o General drawings( in pdf format only):
Image/ Rendered view
o Filled in master templates ( in excel format)
o Narratives and supporting documents such as drawings, calculations, declaration, manufacturer’s cut sheets, material test reports, etc for each pre-requisite/credit
Pre-certification happens at the design stage and the IGBC team may conduct a site visit depending on the level of rating applied for. There is a concept of credit interpretation rulings (CIR) which can be used by the design team to gain clarity over certain mandatory criteria from the IGBC team. The design team is allowed to post two CIR queries on the website free of cost and for any queries beyond that a fee of Rs. 5 000/CIR is charged. Post the document submittal, IGBC would take about thirty working days to review the documents. After receiving the clarifications posed in the first review, IGBC would take another thirty working days to award the pre-certification. A certificate and letter are provided to the project on precertification. The project which gets pre-certified need to submit a status report to IGBC every six months till its certification is complete.
• Certification: Documents are submitted in two stages— design submittal & construction submittal. The design submittals include those credits which can be evaluated at the design phase. After the submission, the review is done by third party assessors which provide their comments within thirty days. The next phase of submission involves the clarification to the queries from the first review and the construction submittal which are submitted post construction. The final review takes another thirty days after which the rating is awarded.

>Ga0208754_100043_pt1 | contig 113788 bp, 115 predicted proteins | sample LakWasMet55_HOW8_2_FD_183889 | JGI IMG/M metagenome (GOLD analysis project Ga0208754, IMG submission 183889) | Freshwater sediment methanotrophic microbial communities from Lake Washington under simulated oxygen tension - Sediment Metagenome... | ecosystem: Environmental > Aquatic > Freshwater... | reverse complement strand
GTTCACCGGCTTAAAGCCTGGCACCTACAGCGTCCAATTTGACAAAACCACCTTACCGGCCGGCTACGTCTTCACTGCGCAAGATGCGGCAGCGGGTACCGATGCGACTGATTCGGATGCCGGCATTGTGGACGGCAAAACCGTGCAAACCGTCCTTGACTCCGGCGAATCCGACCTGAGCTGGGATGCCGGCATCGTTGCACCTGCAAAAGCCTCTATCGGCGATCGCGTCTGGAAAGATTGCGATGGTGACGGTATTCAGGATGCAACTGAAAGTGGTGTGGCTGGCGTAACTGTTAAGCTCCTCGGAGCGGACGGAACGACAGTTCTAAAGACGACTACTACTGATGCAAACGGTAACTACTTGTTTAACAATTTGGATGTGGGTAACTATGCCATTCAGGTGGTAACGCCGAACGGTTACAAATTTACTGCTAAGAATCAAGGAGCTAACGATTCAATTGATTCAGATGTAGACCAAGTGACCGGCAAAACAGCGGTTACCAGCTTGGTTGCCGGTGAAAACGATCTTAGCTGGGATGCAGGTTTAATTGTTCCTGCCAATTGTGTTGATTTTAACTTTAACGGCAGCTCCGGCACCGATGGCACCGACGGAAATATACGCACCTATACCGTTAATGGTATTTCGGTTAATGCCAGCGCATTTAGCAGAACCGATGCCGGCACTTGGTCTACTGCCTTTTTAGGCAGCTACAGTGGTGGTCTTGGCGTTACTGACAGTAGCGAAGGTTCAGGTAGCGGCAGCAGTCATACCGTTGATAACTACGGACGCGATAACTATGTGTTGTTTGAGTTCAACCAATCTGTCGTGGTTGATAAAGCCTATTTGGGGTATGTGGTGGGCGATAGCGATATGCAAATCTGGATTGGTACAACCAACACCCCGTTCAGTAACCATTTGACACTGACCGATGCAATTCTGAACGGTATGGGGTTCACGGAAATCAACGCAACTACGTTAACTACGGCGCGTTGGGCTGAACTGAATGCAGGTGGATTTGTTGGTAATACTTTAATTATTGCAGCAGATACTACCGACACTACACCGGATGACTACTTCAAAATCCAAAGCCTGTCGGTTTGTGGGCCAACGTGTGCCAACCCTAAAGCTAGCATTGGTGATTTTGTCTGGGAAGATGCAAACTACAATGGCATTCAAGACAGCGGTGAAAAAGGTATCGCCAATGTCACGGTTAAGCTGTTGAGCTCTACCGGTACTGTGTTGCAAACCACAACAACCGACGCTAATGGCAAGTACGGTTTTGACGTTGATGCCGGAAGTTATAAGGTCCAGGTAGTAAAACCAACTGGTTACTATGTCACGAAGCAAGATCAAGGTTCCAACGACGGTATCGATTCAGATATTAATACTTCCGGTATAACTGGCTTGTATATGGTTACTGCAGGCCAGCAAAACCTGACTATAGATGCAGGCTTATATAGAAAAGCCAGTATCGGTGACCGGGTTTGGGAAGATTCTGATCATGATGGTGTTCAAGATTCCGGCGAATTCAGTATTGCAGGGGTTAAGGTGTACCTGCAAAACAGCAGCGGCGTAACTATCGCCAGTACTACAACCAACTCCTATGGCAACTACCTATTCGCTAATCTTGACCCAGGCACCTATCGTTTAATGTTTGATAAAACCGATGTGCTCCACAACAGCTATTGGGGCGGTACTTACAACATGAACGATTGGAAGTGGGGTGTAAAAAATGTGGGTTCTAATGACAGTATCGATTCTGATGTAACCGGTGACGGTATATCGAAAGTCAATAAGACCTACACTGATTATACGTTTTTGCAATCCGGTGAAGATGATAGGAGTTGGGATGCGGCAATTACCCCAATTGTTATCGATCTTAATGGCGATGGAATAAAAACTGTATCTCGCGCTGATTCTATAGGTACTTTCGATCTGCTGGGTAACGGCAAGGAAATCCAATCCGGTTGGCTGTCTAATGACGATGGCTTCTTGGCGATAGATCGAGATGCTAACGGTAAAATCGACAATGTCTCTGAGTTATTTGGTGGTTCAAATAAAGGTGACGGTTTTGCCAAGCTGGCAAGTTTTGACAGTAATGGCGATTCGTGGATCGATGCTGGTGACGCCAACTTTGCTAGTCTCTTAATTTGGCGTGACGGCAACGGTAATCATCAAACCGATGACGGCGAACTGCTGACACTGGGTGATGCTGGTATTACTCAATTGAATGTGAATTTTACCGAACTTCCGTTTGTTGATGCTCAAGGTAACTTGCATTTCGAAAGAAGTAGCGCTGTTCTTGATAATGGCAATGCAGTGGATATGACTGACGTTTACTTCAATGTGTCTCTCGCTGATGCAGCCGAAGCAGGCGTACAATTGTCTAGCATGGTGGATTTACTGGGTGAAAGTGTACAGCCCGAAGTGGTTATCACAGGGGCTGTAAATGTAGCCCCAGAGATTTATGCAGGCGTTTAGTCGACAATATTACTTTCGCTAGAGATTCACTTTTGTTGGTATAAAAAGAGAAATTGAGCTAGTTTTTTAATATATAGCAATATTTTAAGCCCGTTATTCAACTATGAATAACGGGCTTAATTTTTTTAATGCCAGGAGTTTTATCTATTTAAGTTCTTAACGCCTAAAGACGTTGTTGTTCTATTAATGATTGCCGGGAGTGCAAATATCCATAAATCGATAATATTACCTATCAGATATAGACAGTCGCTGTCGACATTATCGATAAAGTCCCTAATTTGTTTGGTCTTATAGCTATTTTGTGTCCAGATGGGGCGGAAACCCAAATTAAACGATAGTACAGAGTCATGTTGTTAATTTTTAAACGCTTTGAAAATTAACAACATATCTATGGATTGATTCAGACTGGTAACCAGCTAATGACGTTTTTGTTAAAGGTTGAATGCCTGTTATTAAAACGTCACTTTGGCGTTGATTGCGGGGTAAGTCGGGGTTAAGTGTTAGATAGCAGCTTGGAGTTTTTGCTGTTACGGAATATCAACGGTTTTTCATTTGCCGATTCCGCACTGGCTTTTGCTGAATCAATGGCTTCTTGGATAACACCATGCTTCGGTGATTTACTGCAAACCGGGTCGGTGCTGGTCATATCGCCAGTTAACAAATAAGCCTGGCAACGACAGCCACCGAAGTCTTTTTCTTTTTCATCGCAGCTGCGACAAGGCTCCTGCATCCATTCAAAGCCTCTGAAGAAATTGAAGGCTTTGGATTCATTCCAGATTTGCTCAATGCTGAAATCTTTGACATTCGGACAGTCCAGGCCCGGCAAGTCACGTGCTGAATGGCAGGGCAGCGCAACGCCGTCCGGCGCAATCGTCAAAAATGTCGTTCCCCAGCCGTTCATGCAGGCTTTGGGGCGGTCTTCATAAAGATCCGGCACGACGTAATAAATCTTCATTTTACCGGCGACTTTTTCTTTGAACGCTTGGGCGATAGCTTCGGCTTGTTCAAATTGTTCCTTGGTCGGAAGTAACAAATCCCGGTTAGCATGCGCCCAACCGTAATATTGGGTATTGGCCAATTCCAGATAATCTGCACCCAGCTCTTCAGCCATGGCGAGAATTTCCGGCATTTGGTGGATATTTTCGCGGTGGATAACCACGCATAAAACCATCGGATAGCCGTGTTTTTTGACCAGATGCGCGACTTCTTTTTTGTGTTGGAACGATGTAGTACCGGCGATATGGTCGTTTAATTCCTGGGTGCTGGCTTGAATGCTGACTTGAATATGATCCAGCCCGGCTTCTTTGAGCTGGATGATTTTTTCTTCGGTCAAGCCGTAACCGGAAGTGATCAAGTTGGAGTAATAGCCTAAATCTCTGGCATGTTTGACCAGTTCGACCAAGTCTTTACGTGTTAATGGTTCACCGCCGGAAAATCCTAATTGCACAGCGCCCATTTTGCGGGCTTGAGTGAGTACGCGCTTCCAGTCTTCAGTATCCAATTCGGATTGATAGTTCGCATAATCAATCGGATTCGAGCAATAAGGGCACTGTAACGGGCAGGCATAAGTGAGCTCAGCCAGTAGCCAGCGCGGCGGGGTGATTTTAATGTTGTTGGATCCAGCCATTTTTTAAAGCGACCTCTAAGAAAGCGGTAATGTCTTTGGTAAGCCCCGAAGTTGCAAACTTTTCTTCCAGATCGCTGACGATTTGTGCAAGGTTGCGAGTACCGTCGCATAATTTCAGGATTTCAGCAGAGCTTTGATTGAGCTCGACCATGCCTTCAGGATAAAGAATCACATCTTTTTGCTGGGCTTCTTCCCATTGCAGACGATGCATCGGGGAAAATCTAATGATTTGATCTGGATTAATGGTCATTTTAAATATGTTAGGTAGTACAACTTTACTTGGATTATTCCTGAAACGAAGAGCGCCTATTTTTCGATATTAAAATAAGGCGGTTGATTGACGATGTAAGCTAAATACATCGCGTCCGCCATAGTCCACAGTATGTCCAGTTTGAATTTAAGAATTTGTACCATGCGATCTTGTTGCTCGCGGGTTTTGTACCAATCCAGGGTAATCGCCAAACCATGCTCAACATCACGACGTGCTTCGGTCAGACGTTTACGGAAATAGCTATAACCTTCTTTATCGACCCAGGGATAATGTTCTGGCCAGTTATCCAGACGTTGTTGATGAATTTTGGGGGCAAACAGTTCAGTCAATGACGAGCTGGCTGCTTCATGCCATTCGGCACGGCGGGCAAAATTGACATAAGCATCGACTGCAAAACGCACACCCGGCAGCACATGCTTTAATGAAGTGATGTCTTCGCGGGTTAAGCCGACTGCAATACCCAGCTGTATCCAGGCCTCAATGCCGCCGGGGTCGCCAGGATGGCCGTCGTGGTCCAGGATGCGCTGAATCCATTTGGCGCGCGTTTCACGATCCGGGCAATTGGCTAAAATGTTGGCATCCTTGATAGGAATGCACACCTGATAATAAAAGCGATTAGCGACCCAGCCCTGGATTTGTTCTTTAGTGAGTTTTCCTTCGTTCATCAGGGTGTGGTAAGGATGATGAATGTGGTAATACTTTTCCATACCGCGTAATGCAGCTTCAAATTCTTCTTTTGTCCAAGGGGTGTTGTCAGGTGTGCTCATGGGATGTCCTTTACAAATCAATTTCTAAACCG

• Acceptance of Certification Award: Upon communication of the certification, the project team has fifteen working days to either accept or appeal the awarded certification. If the project has not accepted the rating within these fifteen days, the rating would be considered final.
• Appeal: If the project team feels that they have been denied points under a credit which they deserve, they can appeal for a higher rating. The appeal fee is Rs. 20 000 per credit. If the appeal is pursued, a different review team will access the appeal documentation.
IGBC would recognize the buildings getting rated under their system with a formal letter of certification and a mountable plaque.